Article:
34. See, e.g., Ding Sixin 丁四新, “Shangbo Chu jian “Gui shen” pian zhu shi” 上博楚簡《鬼神》篇注譯 (

35. Cao Jinyan believes that the dialog is between Mozi and his disciple, and that the text is a missing part of Mozi. He argues that the text does not fit into any particular Mozi chapter, and instead he assumes that it is a part of one of the missing essays in the “Ming gui” triad. See Cao Jinyan 曹錦炎, “Shanghai bowuguan cang Chu zhushu ‘Mozi’ yiwen” 上海博物館藏楚竹書《墨子》佚文, Wenwu 2006/07, 49; Li Ru and Liao Mingchun, albeit much more skeptical about the text’s provenance, still generally agree that the text belongs to the Mohist canon; see Li Rui 李銳, “Du Shangbo wu zhajiji” 讀上博五札記; (; Liao Mingchun 廖名春, “Du Shang Bo wu, Guishen zhi ming” pian zhaji” 讀《上博五,鬼神之明》篇札記 (

36. I agree with Sterckx, who interprets the fragment as representing one of the competing traditions and fractions within Mohism or coming from a school that was in direct opposition to it; in other words, it may be loosely associated with Mohist canon or directly refer to it from a dissident standpoint. Sterckx argues that, expressing an opinion opposite to that in Mozi, the fragment may even be associated with Ru tradition. See Sterckx, “Mozi 31,” 127–29. Brindley, on the other hand, rejects completely the idea of labeling a text based on the topic it discusses and associating it with any “school of thought.” See Brindley, “The Perspicuity,” 234–36.

37. See Mozi (“Ming gui” 明鬼; “Tian zhi” 天志; “Gong meng” 公孟).

38. Brindley, “The Perspicuity,” 216–17; Sterckx, “Mozi 31,” 122–25.

39. Ma Chengyuan, “Gui shen zhi ming,” 307–20. The Chinese transcription of the original bamboo text published in the Shanghai Museum volume retains some ancient graphs and provides their modern equivalents in parentheses. I omit the parenthesis and quote the final version on which all English translations are based.

40. Brindley and Sterckx read yu 譽 instead of ju 擧.

41. Editors supplemented five missing graphs in this line based on context; they do not appear on the original bamboo strip. I quote them in brackets, following Cao’s transcription.

42. Brindley and Sterckx translate ming as “perspicuous” and “aware,” respectively. See Brindley, “The Perspicuity,” 216; Sterckx, “Mozi 31,” 122. Due to the complexity of the term’s meaning, which I am going to discuss and explain below, I leave it not translated. As I demonstrate, “ming” indicates a group of ghosts, therefore the term is better understood as part of a generic term ming gui; “some ghosts are ming and some are not” would be the best way of rendering the meaning of this line, but it is grammatically less literal.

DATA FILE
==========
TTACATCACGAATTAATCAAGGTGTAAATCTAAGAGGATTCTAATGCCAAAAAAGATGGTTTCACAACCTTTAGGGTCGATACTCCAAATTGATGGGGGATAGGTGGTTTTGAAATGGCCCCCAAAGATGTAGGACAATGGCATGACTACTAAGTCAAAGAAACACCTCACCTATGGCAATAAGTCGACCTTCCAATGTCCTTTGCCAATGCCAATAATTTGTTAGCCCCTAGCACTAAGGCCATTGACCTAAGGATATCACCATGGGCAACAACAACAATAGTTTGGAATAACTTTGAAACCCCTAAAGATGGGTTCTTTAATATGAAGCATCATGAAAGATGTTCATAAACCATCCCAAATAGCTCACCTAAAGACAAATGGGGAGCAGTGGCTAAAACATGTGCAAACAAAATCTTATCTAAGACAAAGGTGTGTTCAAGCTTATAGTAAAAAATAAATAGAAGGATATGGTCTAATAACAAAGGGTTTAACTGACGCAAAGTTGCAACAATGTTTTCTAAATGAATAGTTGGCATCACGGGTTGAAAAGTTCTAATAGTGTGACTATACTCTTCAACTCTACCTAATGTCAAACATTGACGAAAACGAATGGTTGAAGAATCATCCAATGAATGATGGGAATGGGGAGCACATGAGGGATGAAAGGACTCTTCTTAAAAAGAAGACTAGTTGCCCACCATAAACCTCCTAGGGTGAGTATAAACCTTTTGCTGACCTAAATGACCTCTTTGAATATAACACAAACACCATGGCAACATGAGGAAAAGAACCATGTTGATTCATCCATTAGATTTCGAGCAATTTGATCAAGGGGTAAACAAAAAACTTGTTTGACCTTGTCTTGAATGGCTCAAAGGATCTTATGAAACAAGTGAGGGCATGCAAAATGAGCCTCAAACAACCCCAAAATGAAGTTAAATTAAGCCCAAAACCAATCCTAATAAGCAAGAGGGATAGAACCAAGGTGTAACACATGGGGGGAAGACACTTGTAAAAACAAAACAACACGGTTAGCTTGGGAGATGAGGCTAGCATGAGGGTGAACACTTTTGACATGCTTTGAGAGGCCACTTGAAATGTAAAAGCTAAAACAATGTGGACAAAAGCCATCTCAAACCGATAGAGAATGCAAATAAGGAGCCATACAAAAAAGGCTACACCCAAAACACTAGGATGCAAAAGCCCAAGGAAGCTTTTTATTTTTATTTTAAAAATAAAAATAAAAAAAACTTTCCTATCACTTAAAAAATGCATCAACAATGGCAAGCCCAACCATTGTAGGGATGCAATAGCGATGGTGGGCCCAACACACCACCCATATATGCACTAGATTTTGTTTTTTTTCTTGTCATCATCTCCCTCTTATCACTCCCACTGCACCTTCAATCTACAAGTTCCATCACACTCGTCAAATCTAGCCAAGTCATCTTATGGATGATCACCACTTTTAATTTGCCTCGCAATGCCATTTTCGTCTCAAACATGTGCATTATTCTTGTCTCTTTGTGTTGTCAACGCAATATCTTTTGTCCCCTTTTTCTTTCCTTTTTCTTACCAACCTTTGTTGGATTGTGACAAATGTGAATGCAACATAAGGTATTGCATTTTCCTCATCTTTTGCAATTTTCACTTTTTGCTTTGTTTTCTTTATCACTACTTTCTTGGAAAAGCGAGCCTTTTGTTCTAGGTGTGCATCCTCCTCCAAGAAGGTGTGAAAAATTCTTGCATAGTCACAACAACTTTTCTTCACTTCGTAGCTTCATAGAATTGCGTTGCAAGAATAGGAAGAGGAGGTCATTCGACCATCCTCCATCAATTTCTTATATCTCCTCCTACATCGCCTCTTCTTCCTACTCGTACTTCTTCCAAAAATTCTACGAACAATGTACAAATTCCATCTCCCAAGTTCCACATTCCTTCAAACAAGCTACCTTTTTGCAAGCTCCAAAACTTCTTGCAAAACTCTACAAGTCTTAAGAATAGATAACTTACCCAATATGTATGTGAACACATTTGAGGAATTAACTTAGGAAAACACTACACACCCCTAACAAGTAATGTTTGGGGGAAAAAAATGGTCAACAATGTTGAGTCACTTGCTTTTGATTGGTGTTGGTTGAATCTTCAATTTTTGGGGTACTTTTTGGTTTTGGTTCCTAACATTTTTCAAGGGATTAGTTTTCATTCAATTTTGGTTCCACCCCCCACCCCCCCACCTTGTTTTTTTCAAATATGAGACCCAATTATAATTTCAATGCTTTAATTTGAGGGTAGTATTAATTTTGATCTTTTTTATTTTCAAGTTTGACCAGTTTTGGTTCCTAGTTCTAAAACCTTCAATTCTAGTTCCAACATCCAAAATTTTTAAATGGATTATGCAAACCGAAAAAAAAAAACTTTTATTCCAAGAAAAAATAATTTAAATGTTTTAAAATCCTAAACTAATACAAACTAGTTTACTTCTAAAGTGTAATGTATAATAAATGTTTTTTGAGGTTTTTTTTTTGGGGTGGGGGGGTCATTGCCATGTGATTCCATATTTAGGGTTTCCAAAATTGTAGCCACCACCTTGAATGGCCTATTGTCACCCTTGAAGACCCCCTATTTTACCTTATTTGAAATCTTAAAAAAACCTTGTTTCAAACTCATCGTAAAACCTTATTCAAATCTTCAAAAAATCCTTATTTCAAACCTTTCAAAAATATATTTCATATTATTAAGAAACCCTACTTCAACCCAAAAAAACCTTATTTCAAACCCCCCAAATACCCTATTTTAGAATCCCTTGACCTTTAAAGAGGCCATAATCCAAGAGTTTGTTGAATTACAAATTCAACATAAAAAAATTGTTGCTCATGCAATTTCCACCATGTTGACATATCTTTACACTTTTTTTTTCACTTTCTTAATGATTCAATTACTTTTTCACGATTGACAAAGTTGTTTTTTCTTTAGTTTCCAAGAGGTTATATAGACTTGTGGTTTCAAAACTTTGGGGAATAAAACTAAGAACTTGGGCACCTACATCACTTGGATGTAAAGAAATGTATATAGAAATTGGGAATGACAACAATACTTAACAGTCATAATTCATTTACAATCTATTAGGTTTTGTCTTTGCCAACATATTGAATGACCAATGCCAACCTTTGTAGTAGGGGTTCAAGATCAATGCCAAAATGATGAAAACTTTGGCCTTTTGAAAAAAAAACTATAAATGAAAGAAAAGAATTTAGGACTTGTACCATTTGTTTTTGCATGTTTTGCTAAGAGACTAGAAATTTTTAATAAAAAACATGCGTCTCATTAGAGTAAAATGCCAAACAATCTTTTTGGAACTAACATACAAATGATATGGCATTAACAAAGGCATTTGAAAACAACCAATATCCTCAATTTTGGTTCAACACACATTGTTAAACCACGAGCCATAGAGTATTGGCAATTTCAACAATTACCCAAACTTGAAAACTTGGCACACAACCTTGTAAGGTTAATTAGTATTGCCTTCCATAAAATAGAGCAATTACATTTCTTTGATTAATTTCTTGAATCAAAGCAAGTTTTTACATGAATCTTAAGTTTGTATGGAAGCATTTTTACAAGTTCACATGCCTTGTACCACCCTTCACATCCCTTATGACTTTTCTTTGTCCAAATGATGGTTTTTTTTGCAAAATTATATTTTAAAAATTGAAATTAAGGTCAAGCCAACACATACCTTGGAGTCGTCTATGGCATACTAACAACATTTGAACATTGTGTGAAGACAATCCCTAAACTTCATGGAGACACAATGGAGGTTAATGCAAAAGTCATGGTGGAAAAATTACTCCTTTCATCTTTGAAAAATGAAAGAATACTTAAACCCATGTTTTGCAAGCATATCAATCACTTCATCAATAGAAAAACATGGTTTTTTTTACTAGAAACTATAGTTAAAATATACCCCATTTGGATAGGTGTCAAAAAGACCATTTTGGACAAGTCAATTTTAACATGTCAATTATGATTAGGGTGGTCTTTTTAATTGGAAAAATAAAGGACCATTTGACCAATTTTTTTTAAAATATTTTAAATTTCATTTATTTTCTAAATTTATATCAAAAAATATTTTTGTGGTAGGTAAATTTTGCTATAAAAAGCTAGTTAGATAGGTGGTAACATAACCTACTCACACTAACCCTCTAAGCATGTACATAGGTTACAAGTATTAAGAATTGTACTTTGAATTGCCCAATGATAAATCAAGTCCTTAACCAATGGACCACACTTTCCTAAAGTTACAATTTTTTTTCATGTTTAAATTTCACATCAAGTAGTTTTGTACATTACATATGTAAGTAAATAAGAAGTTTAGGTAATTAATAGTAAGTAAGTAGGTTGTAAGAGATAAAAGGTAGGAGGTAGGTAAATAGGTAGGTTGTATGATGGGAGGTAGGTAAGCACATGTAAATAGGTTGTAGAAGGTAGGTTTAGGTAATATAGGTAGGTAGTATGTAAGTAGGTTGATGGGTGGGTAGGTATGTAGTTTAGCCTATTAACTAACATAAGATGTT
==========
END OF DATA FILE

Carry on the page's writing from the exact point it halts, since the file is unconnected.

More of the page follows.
43. I discuss the meaning of this line in detail below.

44. I agree with Brindley and Sterckx, and read mo 沒 as “to die an unnatural death,” i.e. to fail to live out the years of one’s life to an end; however, I also consider the physical aspect, suggested by shen 身, of the bodies (or body parts) not being taken out of sight, but instead preserved and exposed to the public.

45. Cao reads ru 女 as 汝 “you”; and jia 加 as 嘉 “to praise”; “to support [an opinion]”; and a rhetorical question; Cao Jinyan, “Shanghai bowuguan,” 316–19.

46. Compare “Thus, it is clear from these [examples] that ghosts and spirits rewarded them,” Brindley, “The Perspicuity,” 216; “And so, that ghosts and spirits rewarded them is evident [from these examples],” Sterckx, “Mozi 31,” 123. Sterckx also proposes the reading “this is due to their clear percipience,” Sterckx, “Mozi 31,” 123, n. 60.

47. Mozi jiangu, 244.

48. “If proven to be Mohist, at most this new piece of evidence suggests that there were voices questioning the absolute nature of the Mohist thesis on certain spirit intervention. This reflects rivalry of ideas between different branches of Mohism, but does not express any Ru context. At best it demonstrates that the idea of spirit intervention in response to human behavior was debated.” Sterckx, “Mozi 31,” 139.

49. Weld, Susan, “Covenant in Jin’s Walled Cities: The Discoveries at Houma and Wenxian,” a dissertation presented by Susan Roosevelt Weld to the Department of East Asian Languages and Civilizations (Cambridge: Harvard University, MA, 1990).

50. Weld, “Covenant,” 353.

51. Mozi jiangu, 234.

52. Weld, “Covenant,” 353.

53. 今若使天下之人,偕若信鬼神之能賞賢而罰暴也, 則夫天下豈亂哉! “Now, if we cause all the people in the world to believe that the ghosts and spirits have the ability to reward the worthy and punish the violent, how could there be any chaos in the world!” Mozi jiangu, 222.

54. Weld, “Covenant,” 3.

55. Yili, 13.328, ch. 27, 7a–9a.

56. “Ming shen” appear in covenant context in Zhuang 32, ZZ13, 181, ch. 10, 21b; Xi 28, ZZ13, 274, ch. 16, 25b; Xi 28, ZZ13, 275, ch. 16, 28a; Cheng 9, ZZ13, 447, ch. 26, 24b; Cheng 12, ZZ13, 458, ch. 27, 5a–5b; Xiang 9, ZZ13, 530, ch. 30, 33a; Xiang 11, ZZ13, 546, ch. 31, 19a; Ai 12, ZZ13, 1026, ch. 59, 3a.

57. Chun qiu Zuo zhuan zhu 春秋左傳注, Bojun, Yang 楊伯峻, ed. (Beijing: Zhonghua, 1981), 856 .

58. Yang Bojun, Chun qiu, 842–43.

59. Yang Bojun, Chun qiu, 1671.

60. Yang Bojun, Chun qiu, 971.

61. Yang Bojun, Chun qiu, 251–53.

62. According to Constance Cook, “the rituals in pre-Han China that marked transitions from death through the traditional three-year period of mourning (for an elite male with progeny) ensured the social identity of the deceased—an identity that would eventually link together all aspects of the deceased: the aspects resident in his tomb, in his spirit tablet in the temple, and in Heaven.” Cook, Death in Ancient China, 32.

63. Mozi jiangu, 245–46.

64. The historicity of these (and other) episodes is, of course, questionable, but Master Mo assumed they were “historical events,” as would any potential contemporary reader or interlocutor.